Owens-Corning settles in mammoth asbestos trial 10 defendants remain Closing arguments begin tomorrow

July 05, 1992|By Jay Apperson | Jay Apperson,Staff Writer

With closing arguments in the nation's largest asbestos personal injury trial scheduled to begin tomorrow in Baltimore Circuit Court, a major defendant in the case has reached a settlement agreement with all of the plaintiffs.

Owens-Corning Fiberglas Corp. agreed last week to a legal procedure that would allow it to settle claims made by 8,555 plaintiffs in the consolidated case.

A lawyer representing most of those plaintiffs said he expects to reach more settlements with the remaining 10 defendants before the jury begins to deliberate, following closing arguments that are expected to last a week.

Still, attorney Peter G. Angelos said, "I believe a number of the defendants will go to the jury."

Owens-Corning last week became the fourth company to settle its cases with plaintiffs claiming asbestos-related ailments.

When the trial began in mid-February, 14 companies were defending themselves against charges that they failed to warn workers about the health risks associated with asbestos products.

Most plaintiffs have claims against the remaining defendants. Commenting on the impact of the Owens-Corning settlement, presiding Judge Marshall A. Levin said: "It makes the trial more manageable, but you still have 10 defendants."

Thus, traffic jams will continue to form when lawyers gather around the judge during bench conferences.

Owens-Corning has reached a "settlement-processing agreement" that requires plaintiffs' attorneys to recommend the offer to their clients, but leaves acceptance or rejection in the hands of the individual plaintiffs, said Kristine Crosswhite, an attorney representing the company.

She and other attorneys in the case, including Mr. Angelos, who represents more than 90 percent of the plaintiffs, refused to discuss any terms of the settlement agreement, which was not placed on the public record.

The inhalation of tiny asbestos fibers has been linked to cancer and asbestosis, a crippling lung disease.

The plaintiffs claim to have developed these and similar ailments after exposure to airborne asbestos while working in shipyards and steel mills. They are seeking hundreds of millions of dollars in damages.

Attorneys for the plaintiffs have presented hundreds of documents in hopes of convincing the jury that the defendants sold products while realizing they posed a health risk.

The defense has sought to show the asbestos industry's products were not unreasonably dangerous and carried adequate warnings.

Accommodations made for the unusually large and time-consuming case have included everything from installing more comfortable chairs for jurors and witnesses to imposing time limits on the lawyers presenting their cases.

Also, in an effort to help jurors understand the issues of the case, Judge Levin has instructed them on the difference between "trial plaintiffs" and "common-issues plaintiffs."

The trial plaintiffs -- presented to "inject the human factor," Mr. Angelos said -- include six men who developed ailments ranging from lung cancer to asbestosis to mesothelioma, an always-fatal cancer of the lining of the lung or abdomen. Of the six, two are dead and one was on a hospital respirator.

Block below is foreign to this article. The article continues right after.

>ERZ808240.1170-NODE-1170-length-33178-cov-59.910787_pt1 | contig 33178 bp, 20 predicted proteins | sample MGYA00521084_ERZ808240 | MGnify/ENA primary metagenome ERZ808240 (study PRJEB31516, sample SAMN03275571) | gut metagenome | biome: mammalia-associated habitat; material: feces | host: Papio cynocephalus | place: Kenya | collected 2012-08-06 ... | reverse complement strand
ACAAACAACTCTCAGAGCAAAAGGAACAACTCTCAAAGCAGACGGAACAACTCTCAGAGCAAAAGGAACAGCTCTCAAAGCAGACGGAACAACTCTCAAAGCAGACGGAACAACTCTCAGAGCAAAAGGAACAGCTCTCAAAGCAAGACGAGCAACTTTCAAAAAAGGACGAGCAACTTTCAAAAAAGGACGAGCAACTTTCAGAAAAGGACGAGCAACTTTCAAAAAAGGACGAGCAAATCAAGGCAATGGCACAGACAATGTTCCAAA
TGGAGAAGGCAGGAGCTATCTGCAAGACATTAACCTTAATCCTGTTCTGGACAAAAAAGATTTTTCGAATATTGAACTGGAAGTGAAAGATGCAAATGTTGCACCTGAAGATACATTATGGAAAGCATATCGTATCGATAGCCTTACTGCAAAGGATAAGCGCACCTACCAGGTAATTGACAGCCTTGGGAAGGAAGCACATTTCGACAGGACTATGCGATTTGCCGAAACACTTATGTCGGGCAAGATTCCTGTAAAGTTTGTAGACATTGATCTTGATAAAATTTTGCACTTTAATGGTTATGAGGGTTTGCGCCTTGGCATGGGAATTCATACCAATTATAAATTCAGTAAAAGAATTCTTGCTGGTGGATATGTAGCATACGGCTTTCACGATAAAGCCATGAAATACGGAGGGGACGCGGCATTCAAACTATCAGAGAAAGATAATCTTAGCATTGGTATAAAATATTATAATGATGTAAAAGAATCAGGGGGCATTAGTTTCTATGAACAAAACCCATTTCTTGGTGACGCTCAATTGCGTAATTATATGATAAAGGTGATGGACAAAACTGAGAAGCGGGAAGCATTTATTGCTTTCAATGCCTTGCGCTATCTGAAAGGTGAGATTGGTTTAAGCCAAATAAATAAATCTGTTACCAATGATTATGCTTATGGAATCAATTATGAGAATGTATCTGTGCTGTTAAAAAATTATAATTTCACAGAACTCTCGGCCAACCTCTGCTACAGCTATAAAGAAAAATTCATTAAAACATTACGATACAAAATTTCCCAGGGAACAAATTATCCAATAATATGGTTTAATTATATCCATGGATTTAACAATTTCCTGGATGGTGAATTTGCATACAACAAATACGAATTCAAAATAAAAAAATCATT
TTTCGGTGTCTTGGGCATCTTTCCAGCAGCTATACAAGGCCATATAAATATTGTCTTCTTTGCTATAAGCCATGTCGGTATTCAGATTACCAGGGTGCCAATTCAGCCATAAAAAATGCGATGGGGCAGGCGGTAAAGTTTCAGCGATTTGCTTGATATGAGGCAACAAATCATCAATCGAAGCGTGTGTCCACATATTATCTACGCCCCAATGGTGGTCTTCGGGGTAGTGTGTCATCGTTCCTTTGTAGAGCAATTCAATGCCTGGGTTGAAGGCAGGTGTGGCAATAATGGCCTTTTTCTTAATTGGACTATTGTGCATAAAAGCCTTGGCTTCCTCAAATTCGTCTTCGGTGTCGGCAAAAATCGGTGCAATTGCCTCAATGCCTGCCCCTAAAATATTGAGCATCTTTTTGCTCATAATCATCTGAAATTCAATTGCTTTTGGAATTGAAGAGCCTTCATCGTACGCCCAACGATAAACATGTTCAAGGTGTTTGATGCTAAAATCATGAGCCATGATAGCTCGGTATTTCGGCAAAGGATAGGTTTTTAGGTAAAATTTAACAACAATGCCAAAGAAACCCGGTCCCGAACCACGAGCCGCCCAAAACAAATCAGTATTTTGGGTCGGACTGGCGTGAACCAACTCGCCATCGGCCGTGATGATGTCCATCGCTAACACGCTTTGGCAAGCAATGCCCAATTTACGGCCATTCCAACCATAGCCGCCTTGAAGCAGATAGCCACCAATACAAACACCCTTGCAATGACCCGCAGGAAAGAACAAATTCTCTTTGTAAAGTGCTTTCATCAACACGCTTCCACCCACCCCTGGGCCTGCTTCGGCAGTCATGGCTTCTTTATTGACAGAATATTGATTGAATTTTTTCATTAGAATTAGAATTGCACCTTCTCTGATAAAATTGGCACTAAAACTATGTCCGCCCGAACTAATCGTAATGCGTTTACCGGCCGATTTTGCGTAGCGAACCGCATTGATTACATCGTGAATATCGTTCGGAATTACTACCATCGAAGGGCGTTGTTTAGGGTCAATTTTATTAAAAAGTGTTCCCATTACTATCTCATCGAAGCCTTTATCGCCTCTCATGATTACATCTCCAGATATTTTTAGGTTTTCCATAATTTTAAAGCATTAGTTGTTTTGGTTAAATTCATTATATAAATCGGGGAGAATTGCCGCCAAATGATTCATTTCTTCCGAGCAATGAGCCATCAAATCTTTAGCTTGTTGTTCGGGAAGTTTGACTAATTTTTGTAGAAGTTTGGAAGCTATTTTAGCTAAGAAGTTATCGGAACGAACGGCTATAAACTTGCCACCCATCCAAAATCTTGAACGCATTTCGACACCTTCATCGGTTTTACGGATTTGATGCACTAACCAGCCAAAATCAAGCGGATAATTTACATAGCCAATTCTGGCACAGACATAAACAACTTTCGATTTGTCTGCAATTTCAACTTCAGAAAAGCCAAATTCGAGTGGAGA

Defense attorneys have attempted to undercut the men's emotional testimony by suggesting that other habits, such as smoking, may have contributed to their ailments.

A four-step method has been designed for the jury to settle the issues in the case, Judge Levin said. After hearing arguments that begin tomorrow, the jury will decide which if any companies should be held liable for the plaintiffs' injuries.

Only if the jury finds any of the companies at fault will the trial proceed. The jury would hear arguments regarding the trial plaintiffs and then deliberate as in a traditional liability case, deciding whether the men have asbestos-related diseases and, if so, how they got them and whether the companies should be held at fault.

In the third phase, lawyers would present additional arguments before the jury would consider whether punitive damages should be assessed against any of the companies. Finally, the jury would hear evidence on the worth of the applicable companies to guide them in determining a formula for assigning punitive damages.

That formula would be used by juries in "mini-trials" that would be held in the city and surrounding counties to determine what actual damages are due to the common-issues plaintiffs -- all of the plaintiffs except the six trial plaintiffs.

In another development last week, the state Court of Special Appeals struck down a gag order issued by Judge Levin against one of the defendants, the Keene Corp.

DTC The order was issued after the plaintiffs complained that Keene, in full-page newspaper ads in areas where other asbestos suits have been filed, was attempting to influence the cases.

Other defendants remaining in the suit: Armstrong World Industries Inc.; GAF Corp.; National Gypsum Co.; MCIC; Pittsburgh Corning Corp.; Porter-Hayden Co.; Quigley Co. and U.S. Gypsum.

Defendants W.R. Grace & Co., Owens Illinois Inc. and Fibreboard Corp. have settled with the plaintiffs.

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